On the surface, a new court ruling over the California Legislature's shuffling of the November 2012 ballot would seem to have come too late to matter.
But there's a larger issue at hand: the limits of legislative power to decree almost anything to be a 'budget related' bill.
The ruling by a state appeals court on Friday, in short, says it was illegal for the Legislature last year to move Gov. Jerry Brown's tax initiative to the top of the November ballot. It is a reversal of a lower court ruling which sided with Democratic legislators.
(Read appeals court ruling here)
"Enacting Assembly Bill No. 1499 as urgency legislation by a simple majority was unconstitutional," says the 14-page ruling in the case Jarvis v. Bowen.
The plaintiffs, the Howard Jarvis Taxpayers Association, originally went to court to stop Brown's tax increase from being moved from its original spot on the long November ballot -- near the bottom -- to the top.
The bill which allowed the measure to ultimately become Proposition 30, was amended in late June of last year to allow all constitutional amendments and bond measures to receive top billing on statewide ballots. Being at the top of a very long ballot, say experts, affords a proposition a much better chance of passage.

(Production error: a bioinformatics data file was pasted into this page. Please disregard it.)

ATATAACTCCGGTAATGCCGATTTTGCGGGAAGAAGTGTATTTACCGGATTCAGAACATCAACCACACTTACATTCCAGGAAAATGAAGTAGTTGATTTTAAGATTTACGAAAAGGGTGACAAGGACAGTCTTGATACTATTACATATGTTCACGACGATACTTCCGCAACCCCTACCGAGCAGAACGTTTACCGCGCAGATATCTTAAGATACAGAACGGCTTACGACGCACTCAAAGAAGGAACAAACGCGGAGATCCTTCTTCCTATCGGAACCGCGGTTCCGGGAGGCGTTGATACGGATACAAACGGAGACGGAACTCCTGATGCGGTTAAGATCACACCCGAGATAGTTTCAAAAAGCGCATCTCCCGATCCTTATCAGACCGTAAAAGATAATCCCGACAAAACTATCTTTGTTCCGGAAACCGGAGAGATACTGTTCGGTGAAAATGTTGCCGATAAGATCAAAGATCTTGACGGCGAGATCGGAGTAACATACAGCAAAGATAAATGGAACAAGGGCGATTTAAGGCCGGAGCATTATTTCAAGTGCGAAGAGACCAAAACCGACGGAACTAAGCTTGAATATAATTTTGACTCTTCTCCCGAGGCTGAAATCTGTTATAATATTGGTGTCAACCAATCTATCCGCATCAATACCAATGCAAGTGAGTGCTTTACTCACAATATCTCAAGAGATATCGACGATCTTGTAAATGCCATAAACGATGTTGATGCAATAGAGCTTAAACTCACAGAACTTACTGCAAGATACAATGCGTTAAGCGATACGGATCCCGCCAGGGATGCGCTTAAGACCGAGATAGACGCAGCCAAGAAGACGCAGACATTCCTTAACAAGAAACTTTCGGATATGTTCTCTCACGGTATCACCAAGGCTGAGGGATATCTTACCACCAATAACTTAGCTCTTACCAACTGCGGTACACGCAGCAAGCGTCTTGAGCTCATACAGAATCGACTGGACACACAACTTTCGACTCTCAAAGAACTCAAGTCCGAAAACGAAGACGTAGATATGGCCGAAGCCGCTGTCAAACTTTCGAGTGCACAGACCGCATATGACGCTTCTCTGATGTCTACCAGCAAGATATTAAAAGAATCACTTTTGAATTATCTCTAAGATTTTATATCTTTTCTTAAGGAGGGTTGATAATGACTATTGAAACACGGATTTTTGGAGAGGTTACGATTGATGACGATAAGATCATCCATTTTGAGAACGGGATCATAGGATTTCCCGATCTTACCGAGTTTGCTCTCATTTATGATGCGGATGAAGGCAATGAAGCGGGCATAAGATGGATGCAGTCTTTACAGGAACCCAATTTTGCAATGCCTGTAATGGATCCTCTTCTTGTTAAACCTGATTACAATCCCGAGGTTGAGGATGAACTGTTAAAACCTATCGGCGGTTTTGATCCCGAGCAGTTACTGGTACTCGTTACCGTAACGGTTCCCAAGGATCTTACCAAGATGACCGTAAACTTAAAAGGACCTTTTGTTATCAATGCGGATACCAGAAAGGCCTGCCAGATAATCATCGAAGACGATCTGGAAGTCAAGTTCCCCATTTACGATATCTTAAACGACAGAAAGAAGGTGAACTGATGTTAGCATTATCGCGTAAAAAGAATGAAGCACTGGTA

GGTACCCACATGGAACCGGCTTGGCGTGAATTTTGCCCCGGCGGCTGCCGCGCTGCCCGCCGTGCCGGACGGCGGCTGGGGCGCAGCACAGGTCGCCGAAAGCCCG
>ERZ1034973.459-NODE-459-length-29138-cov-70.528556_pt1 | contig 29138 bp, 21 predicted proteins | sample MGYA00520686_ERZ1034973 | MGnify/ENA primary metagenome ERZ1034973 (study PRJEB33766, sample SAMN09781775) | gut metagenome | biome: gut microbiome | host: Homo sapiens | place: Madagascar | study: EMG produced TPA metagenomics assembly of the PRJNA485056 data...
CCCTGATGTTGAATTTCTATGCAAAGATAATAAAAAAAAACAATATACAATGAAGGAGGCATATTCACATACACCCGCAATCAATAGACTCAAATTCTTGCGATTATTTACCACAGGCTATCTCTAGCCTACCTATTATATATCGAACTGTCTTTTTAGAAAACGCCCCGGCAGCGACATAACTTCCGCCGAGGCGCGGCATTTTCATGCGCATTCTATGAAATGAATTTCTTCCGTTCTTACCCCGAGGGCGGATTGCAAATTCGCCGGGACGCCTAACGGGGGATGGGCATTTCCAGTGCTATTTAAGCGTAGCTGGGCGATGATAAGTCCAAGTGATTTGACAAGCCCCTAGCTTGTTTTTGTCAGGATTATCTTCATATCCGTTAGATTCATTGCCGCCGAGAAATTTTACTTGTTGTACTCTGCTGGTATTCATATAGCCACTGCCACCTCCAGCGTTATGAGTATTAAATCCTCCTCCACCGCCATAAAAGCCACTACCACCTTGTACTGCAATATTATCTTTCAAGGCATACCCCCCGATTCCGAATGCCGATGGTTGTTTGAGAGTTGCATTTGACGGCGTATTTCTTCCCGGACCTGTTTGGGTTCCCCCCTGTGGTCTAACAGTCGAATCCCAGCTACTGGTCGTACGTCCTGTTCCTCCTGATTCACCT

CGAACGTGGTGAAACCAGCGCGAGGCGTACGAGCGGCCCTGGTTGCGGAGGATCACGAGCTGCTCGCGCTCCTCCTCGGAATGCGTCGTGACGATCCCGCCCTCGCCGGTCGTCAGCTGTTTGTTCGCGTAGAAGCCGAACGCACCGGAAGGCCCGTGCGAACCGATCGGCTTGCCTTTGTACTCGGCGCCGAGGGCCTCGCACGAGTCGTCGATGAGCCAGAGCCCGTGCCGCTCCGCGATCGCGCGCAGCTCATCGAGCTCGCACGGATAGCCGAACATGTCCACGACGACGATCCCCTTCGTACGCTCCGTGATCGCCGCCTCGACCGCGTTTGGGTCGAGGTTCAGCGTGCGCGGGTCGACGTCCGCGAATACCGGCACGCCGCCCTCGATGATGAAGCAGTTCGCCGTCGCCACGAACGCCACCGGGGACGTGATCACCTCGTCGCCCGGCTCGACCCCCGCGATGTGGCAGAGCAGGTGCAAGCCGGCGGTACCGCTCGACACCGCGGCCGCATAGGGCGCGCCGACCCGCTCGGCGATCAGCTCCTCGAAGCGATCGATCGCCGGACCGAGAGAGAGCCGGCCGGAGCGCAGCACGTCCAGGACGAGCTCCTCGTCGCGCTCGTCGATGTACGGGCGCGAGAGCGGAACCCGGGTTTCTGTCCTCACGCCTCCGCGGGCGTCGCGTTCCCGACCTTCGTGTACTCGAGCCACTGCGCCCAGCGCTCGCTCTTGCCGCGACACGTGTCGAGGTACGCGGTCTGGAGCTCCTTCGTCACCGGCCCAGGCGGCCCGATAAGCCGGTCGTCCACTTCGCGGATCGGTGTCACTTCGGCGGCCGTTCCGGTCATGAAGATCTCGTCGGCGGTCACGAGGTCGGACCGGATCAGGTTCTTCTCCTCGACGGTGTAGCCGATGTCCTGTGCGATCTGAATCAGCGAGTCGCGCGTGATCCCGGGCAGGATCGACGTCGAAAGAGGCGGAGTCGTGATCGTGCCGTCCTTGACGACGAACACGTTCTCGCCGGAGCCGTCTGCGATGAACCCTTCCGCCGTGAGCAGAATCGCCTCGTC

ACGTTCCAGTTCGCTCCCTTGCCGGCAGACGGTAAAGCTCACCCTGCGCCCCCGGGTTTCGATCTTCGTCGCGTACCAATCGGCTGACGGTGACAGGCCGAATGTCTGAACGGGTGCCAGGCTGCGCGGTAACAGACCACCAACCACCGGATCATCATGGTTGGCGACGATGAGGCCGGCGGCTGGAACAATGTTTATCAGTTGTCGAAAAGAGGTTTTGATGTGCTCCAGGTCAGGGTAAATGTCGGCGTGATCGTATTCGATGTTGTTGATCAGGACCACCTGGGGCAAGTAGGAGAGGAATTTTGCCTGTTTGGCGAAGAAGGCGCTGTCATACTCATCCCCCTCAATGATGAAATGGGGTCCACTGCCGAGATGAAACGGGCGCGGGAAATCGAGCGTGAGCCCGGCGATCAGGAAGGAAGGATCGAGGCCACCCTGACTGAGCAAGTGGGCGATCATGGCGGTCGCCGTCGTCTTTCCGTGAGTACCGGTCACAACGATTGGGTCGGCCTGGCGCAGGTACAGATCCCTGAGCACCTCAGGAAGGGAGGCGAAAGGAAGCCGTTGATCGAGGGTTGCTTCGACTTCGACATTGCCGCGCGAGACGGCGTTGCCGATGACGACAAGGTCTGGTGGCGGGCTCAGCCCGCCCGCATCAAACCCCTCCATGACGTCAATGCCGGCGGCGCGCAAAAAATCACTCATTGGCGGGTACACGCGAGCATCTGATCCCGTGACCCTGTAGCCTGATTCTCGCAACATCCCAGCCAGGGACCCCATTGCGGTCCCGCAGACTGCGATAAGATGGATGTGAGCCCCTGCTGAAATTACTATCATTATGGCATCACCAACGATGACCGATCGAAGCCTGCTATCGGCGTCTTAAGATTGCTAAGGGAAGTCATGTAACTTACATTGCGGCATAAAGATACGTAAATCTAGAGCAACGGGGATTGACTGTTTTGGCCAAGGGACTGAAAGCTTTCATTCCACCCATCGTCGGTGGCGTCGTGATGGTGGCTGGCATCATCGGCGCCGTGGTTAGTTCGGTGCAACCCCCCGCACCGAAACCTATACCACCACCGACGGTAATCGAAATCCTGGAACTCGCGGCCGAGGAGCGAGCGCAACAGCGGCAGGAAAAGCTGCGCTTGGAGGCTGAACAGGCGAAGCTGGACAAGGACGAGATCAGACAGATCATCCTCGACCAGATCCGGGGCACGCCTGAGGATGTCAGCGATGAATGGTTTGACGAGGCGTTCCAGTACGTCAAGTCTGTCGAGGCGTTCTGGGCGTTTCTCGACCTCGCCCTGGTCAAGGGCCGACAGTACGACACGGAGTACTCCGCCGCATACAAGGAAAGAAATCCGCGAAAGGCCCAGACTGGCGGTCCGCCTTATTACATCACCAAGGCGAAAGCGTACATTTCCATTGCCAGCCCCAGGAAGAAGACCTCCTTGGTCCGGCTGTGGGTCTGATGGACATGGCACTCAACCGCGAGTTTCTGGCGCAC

The new appeals court ruling doesn't necessarily ban future ballot shuffling, but it does seem to place some limits on whether bills are really 'budget related' just because legislators deem them so.
The bill that ultimately shuffled the fall ballot "was nothing but a number, a placeholder, an empty vessel at the time the budget bill was passed," says the appeal court ruling.
As a result, the justices write, the Legislature overreached. And they argue the issue remains relevant because it's all about what the voters intended when they passed Proposition 25 in 2010.
It was Prop 25 that made state budgets easier to pass, allowing only a simple majority vote in each house for the main budget legislation and all related bills. Critics at the time argued that too many things would become decreed as 'budget related' because supermajority votes in the Legislature are so rare.
While critics of the 2012 ballot machinations are celebrating, they didn't get everything they wanted -- namely, the appeals court took a pass on the question of whether bills containing even small amounts of money could legally be called a "budget" bill.
Legislative leaders declined to comment until they had reviewed the ruling.
The real takeaway from the case is the complexity of otherwise simple sounding ballot measures. After all, Prop 25 seemed like a simple change to the Legislature's budget process. But as with so many laws passed by voters, the operating instructions are often left up to the courts to put in place.